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Proposed 100 New Airports to Turbocharge Tourism and Hospitality

The last decade told a tale of mixed fortunes for Indian aviation, with many highs and lows. The number of operational airports increased from 82 in 2010 to 103 in 2019, while passenger traffic almost trebled from 123 million passengers in FY10 to 344.7 million in FY19. However, the decade also witnessed the closure of two of the country’s largest airlines.

Always a bellwether of a country’s growth and development, the aviation sector plays a vital role in promoting its economy. As the only rapid worldwide transportation network, aviation is a key factor in the growth of tourism, business and hospitality. As India gears up for the significant expansion under the UDAN scheme by FY24, the growth of aviation and its associated infrastructure plays will push the tourism and hospitality sectors – especially in smaller cities.

Currently, the Airports Authority of India (AAI) manages 125 airports in the country, including 17 international airports. With airports in major cities such as Mumbai, Delhi and Bengaluru running to full capacity, there is a dire need for new airports. In the Union Budget 2020-21, the FM announced 100 new airports by FY2024 under the UDAN scheme. As per the Economic Survey, 16 private greenfield airports, 15 AAI airports, 31 heliports and 12 water dromes will be developed, and 46 idle airstrips will be revived.

To ease the pressure on existing major airports, new ones will be developed under the Regional Air Connectivity Scheme (RCS) – which focuses on facilitating regional connectivity – by providing financial support and infrastructure development. As per the UDAN program, airlines bid to win subsidies for operating flights linking big airports with smaller ones.

The Finance Minister has also proposed launching a separate Krishi UDAN scheme, which will improve connectivity with the country’s northeast region. Under the PRASAD scheme launched in 2015, the government has already identified and developed pilgrimage sites across the country to boost religious tourism.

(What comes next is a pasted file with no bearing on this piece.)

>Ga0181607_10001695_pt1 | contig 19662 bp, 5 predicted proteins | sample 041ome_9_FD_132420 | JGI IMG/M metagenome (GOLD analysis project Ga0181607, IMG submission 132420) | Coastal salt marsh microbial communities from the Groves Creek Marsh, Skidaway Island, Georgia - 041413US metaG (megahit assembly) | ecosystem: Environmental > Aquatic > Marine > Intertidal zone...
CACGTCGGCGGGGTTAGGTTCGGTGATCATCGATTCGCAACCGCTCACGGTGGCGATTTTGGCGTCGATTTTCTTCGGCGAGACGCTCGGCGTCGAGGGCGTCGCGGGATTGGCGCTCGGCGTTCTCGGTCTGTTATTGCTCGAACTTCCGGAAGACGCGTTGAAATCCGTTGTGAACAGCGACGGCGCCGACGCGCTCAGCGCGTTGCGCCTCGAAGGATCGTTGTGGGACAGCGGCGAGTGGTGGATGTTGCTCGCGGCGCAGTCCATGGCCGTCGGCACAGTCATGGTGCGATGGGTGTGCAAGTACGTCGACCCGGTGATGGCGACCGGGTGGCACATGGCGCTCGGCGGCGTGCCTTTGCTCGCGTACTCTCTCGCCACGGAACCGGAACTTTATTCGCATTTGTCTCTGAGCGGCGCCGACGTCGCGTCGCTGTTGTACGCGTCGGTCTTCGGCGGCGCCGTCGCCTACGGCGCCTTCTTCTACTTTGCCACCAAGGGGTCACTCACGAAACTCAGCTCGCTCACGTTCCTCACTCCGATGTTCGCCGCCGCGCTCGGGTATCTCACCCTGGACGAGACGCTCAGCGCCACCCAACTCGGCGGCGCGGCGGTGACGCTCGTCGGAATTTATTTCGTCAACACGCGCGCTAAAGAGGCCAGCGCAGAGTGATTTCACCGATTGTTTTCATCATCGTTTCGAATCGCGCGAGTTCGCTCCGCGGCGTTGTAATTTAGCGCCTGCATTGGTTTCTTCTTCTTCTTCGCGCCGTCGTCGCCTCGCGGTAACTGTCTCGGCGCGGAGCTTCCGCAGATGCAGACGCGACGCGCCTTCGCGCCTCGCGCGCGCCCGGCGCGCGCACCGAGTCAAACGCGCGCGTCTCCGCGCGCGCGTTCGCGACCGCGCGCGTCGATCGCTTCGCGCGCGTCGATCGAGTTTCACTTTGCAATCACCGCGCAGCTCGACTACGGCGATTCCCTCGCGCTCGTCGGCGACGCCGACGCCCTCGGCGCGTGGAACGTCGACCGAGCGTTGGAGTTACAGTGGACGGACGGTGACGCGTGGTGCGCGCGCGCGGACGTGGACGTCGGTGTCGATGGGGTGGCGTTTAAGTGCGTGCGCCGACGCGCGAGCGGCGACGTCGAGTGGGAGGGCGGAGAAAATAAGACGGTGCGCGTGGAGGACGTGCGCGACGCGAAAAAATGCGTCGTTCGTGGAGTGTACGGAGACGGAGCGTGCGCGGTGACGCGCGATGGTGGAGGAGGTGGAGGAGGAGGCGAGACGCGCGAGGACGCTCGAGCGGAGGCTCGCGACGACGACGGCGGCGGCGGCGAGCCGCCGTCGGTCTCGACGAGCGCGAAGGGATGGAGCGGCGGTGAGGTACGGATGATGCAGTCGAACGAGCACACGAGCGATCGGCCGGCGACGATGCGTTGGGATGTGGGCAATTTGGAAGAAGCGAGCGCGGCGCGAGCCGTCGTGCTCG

Hospitality in Tier 2 & 3 Cities to Get a Boost

These airports will place smaller destinations on the tourism map. In fact, with the increasing focus on unique experiential travel and stays, smaller boutique hotels and resorts in off-beat locations are the Next Big Thing for Indian hospitality. Also, with airports providing improved connectivity, more start-ups and IT-ITeS companies will crop up and expand in these smaller cities.

This factor will also increase the demand for quality hotels in such centres where the USPs are lower land cost and better affordability than in the top cities. We will see a lot of renewed interest from domestic and even international hospitality brands.

As has been evidenced in other parts of the world, the development of aviation was a veritable game-changer for tourism and hospitality of many world cities. Dubai is a notable example – it has become a major transit hub for those travelling between Europe, Africa, North and South America and Asia.

Dubai International Airport is one of the busiest facilities in the world and reached the major milestone of having served 1 billion passengers by the end of 2018. Not surprisingly, its airport’s emergence as a preferred transit hub for millions of travellers has induced phenomenal growth in Dubai’s hospitality sector. 

The transformation is indeed remarkable. In the early 1990s, Dubai had only a handful of hotels available for tourists; today, the city hosts every major hospitality brand and has more than 95,000 rooms. With such a strategic approach, aviation-enabled cities can result in extended stays by transit travellers, thereby becoming major tourism hubs in their own right.

Ready to Take Off?

According to the Ministry of Tourism, around 3,77,092 tourists arrived on e-tourist visas in India in December 2019, registering an annual growth of 22.3%. The Economic Survey also cited that despite a major airline suspending operations in April, airlines operators have successfully filled the void and scaled up their passenger and air cargo capacity.

Developing 100 new airports over the next five years is an ambitious target and the government must ensure that the existing aviation infrastructure is functional. Over 400 airports and airstrips were identified for the UDAN scheme in 2016, but less than 50 are currently operational.

This shortfall resulted in low target achievement for airlines that were awarded UDAN routes but could not start services on time. Before the next round of airport development takes off, the government must evaluate the performance of airlines and routes under the Regional Connectivity Scheme to ensure the future viability of the new airports.

Santhosh Kumar, Vice Chairman – ANAROCK Property Consultants

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